New Delhi, Nov 28 (IANS): After becoming an overt nuclear power, Pakistan became emboldened to prosecute conflict at the lower end of the spectrum, confident that nuclear weapons minimise the likelihood of an Indian military reaction, The Rand Corporation said in a report in 2009 post the Mumbai attacks of 26/11.
In the wake of nuclearisation, substate conflict expanded dramatically. In 2001, a RAND analysis of the aforementioned Kargil crisis found that the Pakistani operation was enabled by the protective nuclear umbrella ensuring that India’s conventional response would be constrained. Similarly, groups that were previously limited to the Kashmir theatre expanded into the Indian hinterland following the 1998 nuclear tests, the report said.
It added that the connections between LeT and Pakistan’s Directorate for Inter-Services Intelligence (ISI) are well known, as are LeT’s various camps and offices in Pakistan.
Moreover, India has been victimised by a host of militant groups based in and supported by Pakistan for decades. With the possible exception of the militant groups associated with Jamaat-Islami, the so-called Kashmir tanzeems have been raised, nurtured, assisted, and trained by the ISI. As such, these groups are not strictly nonstate actors but rather extensions of the state intelligence apparatus, albeit with some degree of plausible deniability, the report had said.
Compelling Pakistan to roll up Lashkar-e-Taiba’s terrorism infrastructure was identified as a key priority in US Senate hearings in 2009 in the aftermath of the Mumbai attacks of 26/11.
US officials testified that LeT’s vast infrastructure of terrorism within Pakistan is directed not only at India, but fundamentally today against US operations in Afghanistan, secondarily against US operations in Iraq, and finally against Pakistan itself.
“We have to work with both the civilian regime, the Zardari government that detests the LeT and detests extremist groups in Pakistan, as well as the Pakistani military with whom we cooperate in our operations in Afghanistan, but regrettably still seems to view support to groups like LeT as part of its grand strategy vis-a-vis India,” the testimonies said.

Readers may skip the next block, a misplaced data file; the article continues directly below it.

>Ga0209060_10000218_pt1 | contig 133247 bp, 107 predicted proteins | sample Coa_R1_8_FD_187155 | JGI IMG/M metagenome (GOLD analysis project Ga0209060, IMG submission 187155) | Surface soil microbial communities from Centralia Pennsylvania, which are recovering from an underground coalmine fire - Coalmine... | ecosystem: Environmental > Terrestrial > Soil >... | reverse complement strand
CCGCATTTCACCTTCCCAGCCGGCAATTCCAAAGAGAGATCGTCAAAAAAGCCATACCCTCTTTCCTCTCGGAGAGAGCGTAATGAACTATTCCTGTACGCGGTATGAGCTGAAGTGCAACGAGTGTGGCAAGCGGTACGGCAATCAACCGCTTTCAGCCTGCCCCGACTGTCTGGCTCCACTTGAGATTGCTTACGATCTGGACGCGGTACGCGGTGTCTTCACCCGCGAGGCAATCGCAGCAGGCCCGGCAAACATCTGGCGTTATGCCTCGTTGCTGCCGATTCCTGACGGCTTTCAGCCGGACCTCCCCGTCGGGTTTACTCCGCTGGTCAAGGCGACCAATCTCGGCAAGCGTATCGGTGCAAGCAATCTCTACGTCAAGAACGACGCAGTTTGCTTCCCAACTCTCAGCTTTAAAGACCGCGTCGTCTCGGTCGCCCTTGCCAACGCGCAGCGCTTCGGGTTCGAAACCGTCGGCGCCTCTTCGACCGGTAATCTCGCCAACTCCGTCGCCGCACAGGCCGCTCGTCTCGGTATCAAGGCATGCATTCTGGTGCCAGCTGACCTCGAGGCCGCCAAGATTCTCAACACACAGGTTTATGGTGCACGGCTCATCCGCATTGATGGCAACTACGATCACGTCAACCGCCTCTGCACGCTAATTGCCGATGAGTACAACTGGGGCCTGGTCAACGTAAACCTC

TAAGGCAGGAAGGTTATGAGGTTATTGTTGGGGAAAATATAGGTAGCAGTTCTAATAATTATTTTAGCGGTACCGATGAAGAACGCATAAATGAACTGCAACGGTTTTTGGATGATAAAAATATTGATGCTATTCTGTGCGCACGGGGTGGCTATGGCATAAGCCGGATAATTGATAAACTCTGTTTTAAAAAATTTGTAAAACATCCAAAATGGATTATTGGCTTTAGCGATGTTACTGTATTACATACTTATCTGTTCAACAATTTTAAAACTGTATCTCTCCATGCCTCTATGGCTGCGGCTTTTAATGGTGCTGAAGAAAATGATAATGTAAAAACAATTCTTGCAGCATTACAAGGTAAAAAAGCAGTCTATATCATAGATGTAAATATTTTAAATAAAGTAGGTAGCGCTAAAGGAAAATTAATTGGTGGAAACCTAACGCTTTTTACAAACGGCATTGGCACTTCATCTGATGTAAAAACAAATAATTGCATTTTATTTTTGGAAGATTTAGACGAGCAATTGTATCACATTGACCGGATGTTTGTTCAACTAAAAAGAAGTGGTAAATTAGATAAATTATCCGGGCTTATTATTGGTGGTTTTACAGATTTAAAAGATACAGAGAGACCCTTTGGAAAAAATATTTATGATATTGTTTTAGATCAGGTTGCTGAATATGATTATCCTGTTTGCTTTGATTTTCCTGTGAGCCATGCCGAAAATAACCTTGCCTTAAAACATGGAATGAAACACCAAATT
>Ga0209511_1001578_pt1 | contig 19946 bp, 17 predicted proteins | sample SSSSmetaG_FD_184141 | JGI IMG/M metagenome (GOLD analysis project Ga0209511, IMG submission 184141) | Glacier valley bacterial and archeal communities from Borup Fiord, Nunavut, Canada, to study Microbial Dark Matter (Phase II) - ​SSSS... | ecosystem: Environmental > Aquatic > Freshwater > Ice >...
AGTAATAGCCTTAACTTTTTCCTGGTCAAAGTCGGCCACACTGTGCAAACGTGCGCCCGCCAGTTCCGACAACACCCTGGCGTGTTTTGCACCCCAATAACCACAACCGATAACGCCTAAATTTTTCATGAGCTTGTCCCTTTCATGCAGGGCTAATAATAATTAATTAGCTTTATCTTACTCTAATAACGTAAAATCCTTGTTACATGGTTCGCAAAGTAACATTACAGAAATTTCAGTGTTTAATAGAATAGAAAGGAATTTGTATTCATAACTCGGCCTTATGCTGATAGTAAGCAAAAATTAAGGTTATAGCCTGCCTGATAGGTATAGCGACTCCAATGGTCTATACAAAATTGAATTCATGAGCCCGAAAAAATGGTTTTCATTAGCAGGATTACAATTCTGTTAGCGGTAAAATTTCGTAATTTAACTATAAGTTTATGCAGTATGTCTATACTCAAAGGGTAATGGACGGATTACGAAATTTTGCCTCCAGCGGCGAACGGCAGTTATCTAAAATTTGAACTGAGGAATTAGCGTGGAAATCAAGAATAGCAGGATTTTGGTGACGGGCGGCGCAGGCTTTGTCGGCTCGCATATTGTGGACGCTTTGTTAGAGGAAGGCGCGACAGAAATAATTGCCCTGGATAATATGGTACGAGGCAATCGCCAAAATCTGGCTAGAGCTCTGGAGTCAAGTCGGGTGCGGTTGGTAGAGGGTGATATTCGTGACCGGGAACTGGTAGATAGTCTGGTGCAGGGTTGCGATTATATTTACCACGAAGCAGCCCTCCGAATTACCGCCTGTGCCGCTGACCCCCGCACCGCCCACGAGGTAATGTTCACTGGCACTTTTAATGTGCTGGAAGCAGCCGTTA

Pakistan continues to play a prominent and problematic role in the overlapping armed conflicts and terrorist campaigns in India, Afghanistan, and in Pakistan itself, the hearings noted. Al Qaeda, the Taliban, LeT, and other insurgent and terrorist groups find sanctuary in Pakistan’s turbulent tribal areas. Historically, some of these groups have drawn on support from the Pakistan government itself, officials said.
Indeed, some analysts suggest that Pakistan, since it acquired nuclear weapons, has been willing to be more aggressive in the utilisation of these groups, confident that with nuclear weapons, it can deter or contain violence from going to the higher levels. On the other hand, Pakistan’s principal defence against external pressure may not be its nuclear arsenal but its own political fragility, that is, that its government’s less than full cooperation may be preferable to the country’s collapse and descent into chaos.
Officials said the attackers were able to exploit India’s vulnerabilities and create a political crisis in India. They also sought to create a crisis between India and Pakistan that would persuade Pakistan to deploy its forces to defend itself against a possible action by India, which in turn would take those forces out of the Afghan frontier areas and take the pressure off Al Qaeda, Taliban, and the other insurgent and terrorist groups that operate along the Afghan frontier.
“On the diplomatic front, we clearly must redouble our efforts to persuade and pressure states like Pakistan that tolerate terrorist safe havens. It is particularly important in Pakistan, given that many of the attacks against the United States and our allies, both failed and successful, have had links to Pakistani-based groups, particularly Pakistani-based training camps,” officials said.